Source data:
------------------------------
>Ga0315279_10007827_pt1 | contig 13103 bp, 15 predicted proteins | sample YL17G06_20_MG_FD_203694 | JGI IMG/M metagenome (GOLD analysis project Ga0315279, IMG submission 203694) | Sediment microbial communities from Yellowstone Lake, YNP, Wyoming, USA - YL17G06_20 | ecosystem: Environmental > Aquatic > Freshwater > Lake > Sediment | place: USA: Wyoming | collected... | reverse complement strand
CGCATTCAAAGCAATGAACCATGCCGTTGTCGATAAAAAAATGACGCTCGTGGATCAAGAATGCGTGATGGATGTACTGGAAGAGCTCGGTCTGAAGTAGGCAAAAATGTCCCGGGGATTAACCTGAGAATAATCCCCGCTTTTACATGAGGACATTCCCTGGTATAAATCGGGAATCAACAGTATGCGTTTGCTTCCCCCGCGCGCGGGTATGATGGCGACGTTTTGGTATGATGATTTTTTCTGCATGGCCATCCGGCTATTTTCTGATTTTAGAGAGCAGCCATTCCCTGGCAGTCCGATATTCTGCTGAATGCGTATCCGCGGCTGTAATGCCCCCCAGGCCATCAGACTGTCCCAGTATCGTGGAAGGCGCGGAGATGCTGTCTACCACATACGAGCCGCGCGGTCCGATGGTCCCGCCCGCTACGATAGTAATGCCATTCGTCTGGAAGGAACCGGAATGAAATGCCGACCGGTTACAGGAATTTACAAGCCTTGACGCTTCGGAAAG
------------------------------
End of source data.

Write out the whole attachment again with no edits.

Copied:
>Ga0315279_10007827_pt1 | contig 13103 bp, 15 predicted proteins | sample YL17G06_20_MG_FD_203694 | JGI IMG/M metagenome (GOLD analysis project Ga0315279, IMG submission 203694) | Sediment microbial communities from Yellowstone Lake, YNP, Wyoming, USA - YL17G06_20 | ecosystem: Environmental > Aquatic > Freshwater > Lake > Sediment | place: USA: Wyoming | collected... | reverse complement strand
CGCATTCAAAGCAATGAACCATGCCGTTGTCGATAAAAAAATGACGCTCGTGGATCAAGAATGCGTGATGGATGTACTGGAAGAGCTCGGTCTGAAGTAGGCAAAAATGTCCCGGGGATTAACCTGAGAATAATCCCCGCTTTTACATGAGGACATTCCCTGGTATAAATCGGGAATCAACAGTATGCGTTTGCTTCCCCCGCGCGCGGGTATGATGGCGACGTTTTGGTATGATGATTTTTTCTGCATGGCCATCCGGCTATTTTCTGATTTTAGAGAGCAGCCATTCCCTGGCAGTCCGATATTCTGCTGAATGCGTATCCGCGGCTGTAATGCCCCCCAGGCCATCAGACTGTCCCAGTATCGTGGAAGGCGCGGAGATGCTGTCTACCACATACGAGCCGCGCGGTCCGATGGTCCCGCCCGCTACGATAGTAATGCCATTCGTCTGGAAGGAACCGGAATGAAATGCCGACCGGTTACAGGAATTTACAAGCCTTGACGCTTCGGAAAG